Of time back into the sea. The Orange-crowned
Warblers, the coastal sage brush and the Pacific-Slope
Flycatcher our arms entangled with a species of
Love-forever Dudleya virens on the Peninsula headland.
Long before our field trips, this was the homeland of the
Tongva, for thousands of years before Portuguese explorer
Joao Cabrilho wrote of Chowigna and Suangna settlements
And of how Native Americans blessed Palos Verdes
I stoop to look under a house,
half fallen into the sea, leaning against itself
as if it were terminally ill. Soft. Weak.
Yellow caution tapes drawn around its waist.
Portuguese Bend, named after Captain Jose Machado
Who, sailing past Deadman’s Island,
brought a crew of Azorean whalemen in 1864.
Taking barrels of oil from the blubber £lenses
of gay whales off the coast of California.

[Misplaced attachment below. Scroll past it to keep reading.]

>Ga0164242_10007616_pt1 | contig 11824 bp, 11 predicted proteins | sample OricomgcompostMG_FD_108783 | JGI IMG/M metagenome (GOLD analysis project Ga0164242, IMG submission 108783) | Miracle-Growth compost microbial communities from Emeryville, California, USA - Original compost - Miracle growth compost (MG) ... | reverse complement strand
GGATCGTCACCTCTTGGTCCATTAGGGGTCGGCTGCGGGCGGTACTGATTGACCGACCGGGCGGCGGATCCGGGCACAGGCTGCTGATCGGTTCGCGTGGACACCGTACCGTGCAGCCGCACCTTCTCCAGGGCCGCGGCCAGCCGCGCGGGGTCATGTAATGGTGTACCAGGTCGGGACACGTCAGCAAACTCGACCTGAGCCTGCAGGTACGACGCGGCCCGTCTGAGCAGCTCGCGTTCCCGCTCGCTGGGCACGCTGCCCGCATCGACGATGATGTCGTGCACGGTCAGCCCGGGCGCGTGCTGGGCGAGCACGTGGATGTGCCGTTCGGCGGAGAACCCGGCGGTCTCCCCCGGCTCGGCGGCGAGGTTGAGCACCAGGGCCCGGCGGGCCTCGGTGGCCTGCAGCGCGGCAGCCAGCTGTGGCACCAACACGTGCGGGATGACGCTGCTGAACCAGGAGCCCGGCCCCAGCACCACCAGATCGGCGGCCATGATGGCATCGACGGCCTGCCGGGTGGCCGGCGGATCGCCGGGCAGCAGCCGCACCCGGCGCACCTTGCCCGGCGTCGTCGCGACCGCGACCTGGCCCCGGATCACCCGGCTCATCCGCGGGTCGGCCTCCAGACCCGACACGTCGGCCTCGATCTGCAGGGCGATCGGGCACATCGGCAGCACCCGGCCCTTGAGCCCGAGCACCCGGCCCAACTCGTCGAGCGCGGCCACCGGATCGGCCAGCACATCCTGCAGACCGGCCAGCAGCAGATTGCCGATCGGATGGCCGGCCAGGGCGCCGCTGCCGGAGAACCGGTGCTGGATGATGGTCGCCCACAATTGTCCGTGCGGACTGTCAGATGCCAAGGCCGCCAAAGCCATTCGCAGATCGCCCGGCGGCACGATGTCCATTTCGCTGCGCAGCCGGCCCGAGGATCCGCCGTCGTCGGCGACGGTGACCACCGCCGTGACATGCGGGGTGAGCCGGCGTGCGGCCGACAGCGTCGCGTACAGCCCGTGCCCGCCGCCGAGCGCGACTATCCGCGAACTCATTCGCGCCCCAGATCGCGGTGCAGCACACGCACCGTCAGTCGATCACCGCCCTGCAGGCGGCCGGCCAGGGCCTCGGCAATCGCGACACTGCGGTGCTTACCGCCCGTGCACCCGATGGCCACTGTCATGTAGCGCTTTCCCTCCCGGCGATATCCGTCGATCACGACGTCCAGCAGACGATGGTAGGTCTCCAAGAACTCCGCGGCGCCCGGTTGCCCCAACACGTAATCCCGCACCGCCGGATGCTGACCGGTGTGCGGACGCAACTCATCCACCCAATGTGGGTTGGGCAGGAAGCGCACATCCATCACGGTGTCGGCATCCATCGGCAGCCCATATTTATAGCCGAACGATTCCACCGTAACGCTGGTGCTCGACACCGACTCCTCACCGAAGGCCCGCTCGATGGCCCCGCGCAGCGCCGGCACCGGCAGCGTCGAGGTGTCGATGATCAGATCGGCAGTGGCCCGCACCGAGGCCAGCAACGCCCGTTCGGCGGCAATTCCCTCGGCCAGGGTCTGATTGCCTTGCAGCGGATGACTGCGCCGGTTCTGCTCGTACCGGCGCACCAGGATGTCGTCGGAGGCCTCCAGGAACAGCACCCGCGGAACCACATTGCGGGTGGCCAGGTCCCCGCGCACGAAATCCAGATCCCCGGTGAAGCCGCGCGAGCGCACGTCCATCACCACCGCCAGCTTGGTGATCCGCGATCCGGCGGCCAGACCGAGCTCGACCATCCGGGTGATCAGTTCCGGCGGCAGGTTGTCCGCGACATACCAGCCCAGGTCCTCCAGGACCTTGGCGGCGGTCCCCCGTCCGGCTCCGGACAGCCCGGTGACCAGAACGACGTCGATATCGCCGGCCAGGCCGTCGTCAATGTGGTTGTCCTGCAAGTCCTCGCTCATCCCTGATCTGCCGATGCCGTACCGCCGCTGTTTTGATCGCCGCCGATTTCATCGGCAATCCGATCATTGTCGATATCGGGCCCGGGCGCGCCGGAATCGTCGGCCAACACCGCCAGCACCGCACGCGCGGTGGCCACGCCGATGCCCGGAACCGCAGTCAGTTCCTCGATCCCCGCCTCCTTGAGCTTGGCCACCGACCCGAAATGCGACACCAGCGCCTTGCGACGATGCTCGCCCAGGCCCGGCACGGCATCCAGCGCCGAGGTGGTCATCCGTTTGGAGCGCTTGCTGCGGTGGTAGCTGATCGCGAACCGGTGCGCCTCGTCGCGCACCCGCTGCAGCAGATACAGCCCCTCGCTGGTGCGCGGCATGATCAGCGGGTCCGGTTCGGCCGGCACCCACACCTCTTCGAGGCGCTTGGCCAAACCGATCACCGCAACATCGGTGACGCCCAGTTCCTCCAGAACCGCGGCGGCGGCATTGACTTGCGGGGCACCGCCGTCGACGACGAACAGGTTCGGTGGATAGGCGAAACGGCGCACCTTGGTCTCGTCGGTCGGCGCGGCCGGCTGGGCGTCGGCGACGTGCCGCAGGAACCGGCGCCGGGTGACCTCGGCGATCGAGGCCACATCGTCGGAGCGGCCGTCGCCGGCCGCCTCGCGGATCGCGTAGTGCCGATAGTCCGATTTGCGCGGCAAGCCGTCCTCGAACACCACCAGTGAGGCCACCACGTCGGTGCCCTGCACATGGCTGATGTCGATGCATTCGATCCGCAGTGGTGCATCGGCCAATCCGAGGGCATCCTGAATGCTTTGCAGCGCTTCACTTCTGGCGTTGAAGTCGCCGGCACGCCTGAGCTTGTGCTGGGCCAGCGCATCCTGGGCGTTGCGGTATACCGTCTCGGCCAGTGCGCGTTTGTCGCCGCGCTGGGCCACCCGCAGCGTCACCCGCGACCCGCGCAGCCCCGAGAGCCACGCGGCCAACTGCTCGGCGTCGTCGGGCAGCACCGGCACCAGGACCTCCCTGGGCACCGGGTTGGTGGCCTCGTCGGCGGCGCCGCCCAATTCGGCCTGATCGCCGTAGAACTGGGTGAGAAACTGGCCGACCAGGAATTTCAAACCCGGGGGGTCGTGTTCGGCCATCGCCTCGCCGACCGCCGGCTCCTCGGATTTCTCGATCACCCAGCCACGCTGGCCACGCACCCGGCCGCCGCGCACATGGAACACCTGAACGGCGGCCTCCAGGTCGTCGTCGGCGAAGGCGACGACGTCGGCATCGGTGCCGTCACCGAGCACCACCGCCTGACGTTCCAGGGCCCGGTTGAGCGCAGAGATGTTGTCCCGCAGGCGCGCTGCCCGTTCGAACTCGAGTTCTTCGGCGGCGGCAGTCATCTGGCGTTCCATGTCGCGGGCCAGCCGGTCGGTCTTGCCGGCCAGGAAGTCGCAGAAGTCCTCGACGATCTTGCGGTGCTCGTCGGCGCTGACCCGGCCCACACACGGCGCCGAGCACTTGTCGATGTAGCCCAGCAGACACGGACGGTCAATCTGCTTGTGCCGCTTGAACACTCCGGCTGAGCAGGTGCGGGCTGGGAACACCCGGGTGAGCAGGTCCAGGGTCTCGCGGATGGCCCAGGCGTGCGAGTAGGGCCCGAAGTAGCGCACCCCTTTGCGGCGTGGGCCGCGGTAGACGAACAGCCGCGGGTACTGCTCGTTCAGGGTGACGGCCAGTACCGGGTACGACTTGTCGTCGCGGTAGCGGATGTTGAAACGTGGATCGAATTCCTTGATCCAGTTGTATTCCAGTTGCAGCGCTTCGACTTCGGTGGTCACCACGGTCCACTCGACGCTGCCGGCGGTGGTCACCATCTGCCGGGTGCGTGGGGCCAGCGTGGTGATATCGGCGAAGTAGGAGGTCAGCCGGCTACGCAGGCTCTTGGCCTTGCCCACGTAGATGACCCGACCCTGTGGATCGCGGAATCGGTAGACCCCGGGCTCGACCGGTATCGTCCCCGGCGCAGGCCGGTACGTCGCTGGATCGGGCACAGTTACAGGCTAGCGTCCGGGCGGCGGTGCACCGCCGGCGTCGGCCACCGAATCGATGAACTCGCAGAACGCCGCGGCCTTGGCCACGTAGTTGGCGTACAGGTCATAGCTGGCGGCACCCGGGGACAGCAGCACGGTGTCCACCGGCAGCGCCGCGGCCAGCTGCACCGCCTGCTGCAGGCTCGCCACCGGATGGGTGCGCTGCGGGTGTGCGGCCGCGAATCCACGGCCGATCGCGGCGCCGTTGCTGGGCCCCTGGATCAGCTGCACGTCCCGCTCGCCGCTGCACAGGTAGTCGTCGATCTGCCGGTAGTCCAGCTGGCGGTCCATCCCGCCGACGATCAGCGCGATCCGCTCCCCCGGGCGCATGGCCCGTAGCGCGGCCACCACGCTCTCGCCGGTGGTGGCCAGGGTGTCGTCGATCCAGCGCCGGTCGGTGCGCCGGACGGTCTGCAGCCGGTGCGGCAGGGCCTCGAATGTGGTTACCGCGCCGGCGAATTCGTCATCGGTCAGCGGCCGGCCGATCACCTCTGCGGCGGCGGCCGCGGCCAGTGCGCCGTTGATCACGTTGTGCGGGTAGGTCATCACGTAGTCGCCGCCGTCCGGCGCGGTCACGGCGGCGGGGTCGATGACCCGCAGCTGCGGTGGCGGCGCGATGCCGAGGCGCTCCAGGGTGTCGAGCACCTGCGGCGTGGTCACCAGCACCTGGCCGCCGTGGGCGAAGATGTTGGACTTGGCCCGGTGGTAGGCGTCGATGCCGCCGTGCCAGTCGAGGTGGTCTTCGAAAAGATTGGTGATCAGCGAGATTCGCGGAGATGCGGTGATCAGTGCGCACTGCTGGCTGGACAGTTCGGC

The ground slips beneath my feet,
a slight landslide of broken rubble,
rock fragments, shale, sand and silt, basalt.
Hollow channels cut beneath the earth
form channels for soft zones to settle …

Then the middle years. Maggie Smith’s Good Bones, about mother-and-child, to me mother-and-daughter relationships, conceived in bone and blood and flesh, a water world


Jane Goldman, Tidal Pool (2001)

And last night Margo Berdeshevsyky’s spectacular Before the Drought about this world of death for “the other” immediately, and the rest of us not-so-long range begun when, well before last November. It’s hard to choose which part of a poem to quote (for these are long and odd shaped so I cannot reprint them properly).

Smith’s book is said to have re-told fairy tales, which it does, and very well done too, its eponymous poem, “Good bones” is said (albeit in the book’s blurb) to be well-known. I like these lines:

Life is short, though I keep this from my children.
Life is short, and I’ve shortened mine …

…………………….The world is at least
fifty percent terrible, and that’s a conservative